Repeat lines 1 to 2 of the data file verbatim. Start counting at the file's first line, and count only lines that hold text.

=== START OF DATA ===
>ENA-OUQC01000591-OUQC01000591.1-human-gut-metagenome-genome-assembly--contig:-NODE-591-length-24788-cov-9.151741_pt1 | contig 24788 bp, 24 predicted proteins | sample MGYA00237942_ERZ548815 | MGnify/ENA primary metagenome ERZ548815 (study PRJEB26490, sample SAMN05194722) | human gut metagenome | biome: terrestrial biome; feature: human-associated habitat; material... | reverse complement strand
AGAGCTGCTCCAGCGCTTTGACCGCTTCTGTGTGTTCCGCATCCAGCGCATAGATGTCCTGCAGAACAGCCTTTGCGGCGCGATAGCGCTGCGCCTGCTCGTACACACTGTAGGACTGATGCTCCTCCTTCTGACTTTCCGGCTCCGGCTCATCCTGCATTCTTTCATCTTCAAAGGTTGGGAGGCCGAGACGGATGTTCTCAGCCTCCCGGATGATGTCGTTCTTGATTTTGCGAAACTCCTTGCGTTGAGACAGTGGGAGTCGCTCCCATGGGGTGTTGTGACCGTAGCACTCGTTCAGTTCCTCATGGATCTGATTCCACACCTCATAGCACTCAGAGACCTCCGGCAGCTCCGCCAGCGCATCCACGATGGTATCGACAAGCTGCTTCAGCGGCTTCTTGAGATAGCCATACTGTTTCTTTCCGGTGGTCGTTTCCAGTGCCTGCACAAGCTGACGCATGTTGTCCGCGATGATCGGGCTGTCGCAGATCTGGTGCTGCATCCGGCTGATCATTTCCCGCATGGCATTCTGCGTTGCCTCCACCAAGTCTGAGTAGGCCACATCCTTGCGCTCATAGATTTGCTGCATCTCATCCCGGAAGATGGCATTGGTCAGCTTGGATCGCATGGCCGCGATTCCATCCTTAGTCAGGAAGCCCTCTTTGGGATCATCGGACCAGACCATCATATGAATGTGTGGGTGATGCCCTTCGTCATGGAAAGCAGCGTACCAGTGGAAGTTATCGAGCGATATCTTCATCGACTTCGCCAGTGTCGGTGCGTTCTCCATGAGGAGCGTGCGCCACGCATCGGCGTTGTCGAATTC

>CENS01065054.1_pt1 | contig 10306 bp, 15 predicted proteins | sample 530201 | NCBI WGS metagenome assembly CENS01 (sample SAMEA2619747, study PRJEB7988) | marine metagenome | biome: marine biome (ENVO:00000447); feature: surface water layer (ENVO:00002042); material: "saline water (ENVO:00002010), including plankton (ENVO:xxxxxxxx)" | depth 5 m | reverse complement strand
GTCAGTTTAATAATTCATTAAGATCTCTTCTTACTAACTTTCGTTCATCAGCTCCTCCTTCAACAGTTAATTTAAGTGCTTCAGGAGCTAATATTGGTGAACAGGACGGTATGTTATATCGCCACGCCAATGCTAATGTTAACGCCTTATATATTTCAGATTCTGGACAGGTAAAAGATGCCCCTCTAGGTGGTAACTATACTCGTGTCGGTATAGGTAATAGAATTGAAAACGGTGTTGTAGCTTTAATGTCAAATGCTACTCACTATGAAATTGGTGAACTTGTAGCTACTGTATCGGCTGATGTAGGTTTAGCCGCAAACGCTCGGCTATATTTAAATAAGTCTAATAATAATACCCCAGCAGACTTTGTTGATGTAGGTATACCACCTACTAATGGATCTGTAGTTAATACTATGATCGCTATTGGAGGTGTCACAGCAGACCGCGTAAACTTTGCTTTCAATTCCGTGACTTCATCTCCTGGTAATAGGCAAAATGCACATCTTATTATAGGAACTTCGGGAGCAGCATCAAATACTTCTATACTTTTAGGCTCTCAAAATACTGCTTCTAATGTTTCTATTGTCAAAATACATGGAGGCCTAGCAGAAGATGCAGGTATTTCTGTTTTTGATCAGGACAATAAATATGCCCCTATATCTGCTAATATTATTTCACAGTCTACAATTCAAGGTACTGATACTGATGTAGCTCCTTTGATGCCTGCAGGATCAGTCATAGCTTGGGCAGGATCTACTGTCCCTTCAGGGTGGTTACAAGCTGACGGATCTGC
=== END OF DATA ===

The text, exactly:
>ENA-OUQC01000591-OUQC01000591.1-human-gut-metagenome-genome-assembly--contig:-NODE-591-length-24788-cov-9.151741_pt1 | contig 24788 bp, 24 predicted proteins | sample MGYA00237942_ERZ548815 | MGnify/ENA primary metagenome ERZ548815 (study PRJEB26490, sample SAMN05194722) | human gut metagenome | biome: terrestrial biome; feature: human-associated habitat; material... | reverse complement strand
AGAGCTGCTCCAGCGCTTTGACCGCTTCTGTGTGTTCCGCATCCAGCGCATAGATGTCCTGCAGAACAGCCTTTGCGGCGCGATAGCGCTGCGCCTGCTCGTACACACTGTAGGACTGATGCTCCTCCTTCTGACTTTCCGGCTCCGGCTCATCCTGCATTCTTTCATCTTCAAAGGTTGGGAGGCCGAGACGGATGTTCTCAGCCTCCCGGATGATGTCGTTCTTGATTTTGCGAAACTCCTTGCGTTGAGACAGTGGGAGTCGCTCCCATGGGGTGTTGTGACCGTAGCACTCGTTCAGTTCCTCATGGATCTGATTCCACACCTCATAGCACTCAGAGACCTCCGGCAGCTCCGCCAGCGCATCCACGATGGTATCGACAAGCTGCTTCAGCGGCTTCTTGAGATAGCCATACTGTTTCTTTCCGGTGGTCGTTTCCAGTGCCTGCACAAGCTGACGCATGTTGTCCGCGATGATCGGGCTGTCGCAGATCTGGTGCTGCATCCGGCTGATCATTTCCCGCATGGCATTCTGCGTTGCCTCCACCAAGTCTGAGTAGGCCACATCCTTGCGCTCATAGATTTGCTGCATCTCATCCCGGAAGATGGCATTGGTCAGCTTGGATCGCATGGCCGCGATTCCATCCTTAGTCAGGAAGCCCTCTTTGGGATCATCGGACCAGACCATCATATGAATGTGTGGGTGATGCCCTTCGTCATGGAAAGCAGCGTACCAGTGGAAGTTATCGAGCGATATCTTCATCGACTTCGCCAGTGTCGGTGCGTTCTCCATGAGGAGCGTGCGCCACGCATCGGCGTTGTCGAATTC